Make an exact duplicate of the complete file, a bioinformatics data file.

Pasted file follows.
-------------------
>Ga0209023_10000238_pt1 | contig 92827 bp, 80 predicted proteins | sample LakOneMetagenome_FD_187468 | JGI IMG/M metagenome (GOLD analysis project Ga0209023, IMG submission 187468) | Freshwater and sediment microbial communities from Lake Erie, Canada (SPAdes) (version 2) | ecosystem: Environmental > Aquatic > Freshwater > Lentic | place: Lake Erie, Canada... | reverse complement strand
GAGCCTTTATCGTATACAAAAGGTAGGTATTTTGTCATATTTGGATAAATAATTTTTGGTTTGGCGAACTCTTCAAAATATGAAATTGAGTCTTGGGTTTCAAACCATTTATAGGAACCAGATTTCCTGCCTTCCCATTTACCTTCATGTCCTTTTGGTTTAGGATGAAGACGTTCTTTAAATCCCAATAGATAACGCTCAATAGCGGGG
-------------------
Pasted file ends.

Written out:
>Ga0209023_10000238_pt1 | contig 92827 bp, 80 predicted proteins | sample LakOneMetagenome_FD_187468 | JGI IMG/M metagenome (GOLD analysis project Ga0209023, IMG submission 187468) | Freshwater and sediment microbial communities from Lake Erie, Canada (SPAdes) (version 2) | ecosystem: Environmental > Aquatic > Freshwater > Lentic | place: Lake Erie, Canada... | reverse complement strand
GAGCCTTTATCGTATACAAAAGGTAGGTATTTTGTCATATTTGGATAAATAATTTTTGGTTTGGCGAACTCTTCAAAATATGAAATTGAGTCTTGGGTTTCAAACCATTTATAGGAACCAGATTTCCTGCCTTCCCATTTACCTTCATGTCCTTTTGGTTTAGGATGAAGACGTTCTTTAAATCCCAATAGATAACGCTCAATAGCGGGG